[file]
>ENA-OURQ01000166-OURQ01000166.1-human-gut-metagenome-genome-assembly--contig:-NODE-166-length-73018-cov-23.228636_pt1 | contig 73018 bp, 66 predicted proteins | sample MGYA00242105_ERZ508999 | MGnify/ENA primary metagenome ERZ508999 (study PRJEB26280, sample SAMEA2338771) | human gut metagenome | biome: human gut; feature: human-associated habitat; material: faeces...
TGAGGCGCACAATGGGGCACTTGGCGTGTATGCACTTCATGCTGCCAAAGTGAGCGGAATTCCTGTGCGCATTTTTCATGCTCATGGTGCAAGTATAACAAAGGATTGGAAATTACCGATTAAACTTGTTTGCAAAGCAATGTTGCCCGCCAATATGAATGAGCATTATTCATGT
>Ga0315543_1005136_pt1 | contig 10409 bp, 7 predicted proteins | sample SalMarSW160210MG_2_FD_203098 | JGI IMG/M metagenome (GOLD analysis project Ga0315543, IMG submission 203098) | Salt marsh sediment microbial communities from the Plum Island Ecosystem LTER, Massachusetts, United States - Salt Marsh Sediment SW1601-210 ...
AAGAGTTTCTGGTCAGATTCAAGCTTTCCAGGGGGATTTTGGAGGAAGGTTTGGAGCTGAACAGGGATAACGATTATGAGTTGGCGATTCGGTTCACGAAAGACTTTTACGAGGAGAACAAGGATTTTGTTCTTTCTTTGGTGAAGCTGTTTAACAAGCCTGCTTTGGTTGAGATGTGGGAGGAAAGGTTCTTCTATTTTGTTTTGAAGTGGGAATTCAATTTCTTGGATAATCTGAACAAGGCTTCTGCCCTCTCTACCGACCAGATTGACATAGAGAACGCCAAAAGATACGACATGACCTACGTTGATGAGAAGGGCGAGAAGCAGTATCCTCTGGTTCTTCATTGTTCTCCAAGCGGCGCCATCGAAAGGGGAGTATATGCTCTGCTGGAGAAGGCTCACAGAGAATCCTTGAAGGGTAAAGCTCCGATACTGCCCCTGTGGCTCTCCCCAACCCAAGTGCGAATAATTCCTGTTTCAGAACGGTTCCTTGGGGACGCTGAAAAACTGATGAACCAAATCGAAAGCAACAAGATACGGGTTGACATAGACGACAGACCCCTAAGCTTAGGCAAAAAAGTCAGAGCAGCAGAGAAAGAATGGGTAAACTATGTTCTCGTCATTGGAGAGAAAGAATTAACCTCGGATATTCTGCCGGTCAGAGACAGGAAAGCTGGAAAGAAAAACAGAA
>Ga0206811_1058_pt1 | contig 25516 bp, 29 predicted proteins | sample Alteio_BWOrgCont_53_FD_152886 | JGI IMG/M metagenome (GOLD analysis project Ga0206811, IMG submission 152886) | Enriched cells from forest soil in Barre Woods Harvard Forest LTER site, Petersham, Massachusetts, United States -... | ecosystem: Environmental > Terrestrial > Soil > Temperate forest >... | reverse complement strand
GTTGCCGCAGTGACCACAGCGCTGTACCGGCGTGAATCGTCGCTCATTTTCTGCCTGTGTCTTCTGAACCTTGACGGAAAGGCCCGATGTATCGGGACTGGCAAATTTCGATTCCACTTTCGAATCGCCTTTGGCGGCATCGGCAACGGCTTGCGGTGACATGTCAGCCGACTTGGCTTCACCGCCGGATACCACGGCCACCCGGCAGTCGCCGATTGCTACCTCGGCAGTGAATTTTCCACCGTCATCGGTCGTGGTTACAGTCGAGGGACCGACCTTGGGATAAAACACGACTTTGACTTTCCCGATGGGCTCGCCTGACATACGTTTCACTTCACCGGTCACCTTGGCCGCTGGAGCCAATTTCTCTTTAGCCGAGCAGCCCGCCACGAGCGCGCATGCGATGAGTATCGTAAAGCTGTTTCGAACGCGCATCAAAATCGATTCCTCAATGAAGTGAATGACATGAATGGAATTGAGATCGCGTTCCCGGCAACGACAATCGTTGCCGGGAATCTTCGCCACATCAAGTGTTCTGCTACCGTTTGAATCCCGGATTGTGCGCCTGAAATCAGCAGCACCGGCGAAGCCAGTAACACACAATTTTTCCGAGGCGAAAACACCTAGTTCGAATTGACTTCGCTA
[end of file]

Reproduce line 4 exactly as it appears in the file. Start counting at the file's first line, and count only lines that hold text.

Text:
AAGAGTTTCTGGTCAGATTCAAGCTTTCCAGGGGGATTTTGGAGGAAGGTTTGGAGCTGAACAGGGATAACGATTATGAGTTGGCGATTCGGTTCACGAAAGACTTTTACGAGGAGAACAAGGATTTTGTTCTTTCTTTGGTGAAGCTGTTTAACAAGCCTGCTTTGGTTGAGATGTGGGAGGAAAGGTTCTTCTATTTTGTTTTGAAGTGGGAATTCAATTTCTTGGATAATCTGAACAAGGCTTCTGCCCTCTCTACCGACCAGATTGACATAGAGAACGCCAAAAGATACGACATGACCTACGTTGATGAGAAGGGCGAGAAGCAGTATCCTCTGGTTCTTCATTGTTCTCCAAGCGGCGCCATCGAAAGGGGAGTATATGCTCTGCTGGAGAAGGCTCACAGAGAATCCTTGAAGGGTAAAGCTCCGATACTGCCCCTGTGGCTCTCCCCAACCCAAGTGCGAATAATTCCTGTTTCAGAACGGTTCCTTGGGGACGCTGAAAAACTGATGAACCAAATCGAAAGCAACAAGATACGGGTTGACATAGACGACAGACCCCTAAGCTTAGGCAAAAAAGTCAGAGCAGCAGAGAAAGAATGGGTAAACTATGTTCTCGTCATTGGAGAGAAAGAATTAACCTCGGATATTCTGCCGGTCAGAGACAGGAAAGCTGGAAAGAAAAACAGAA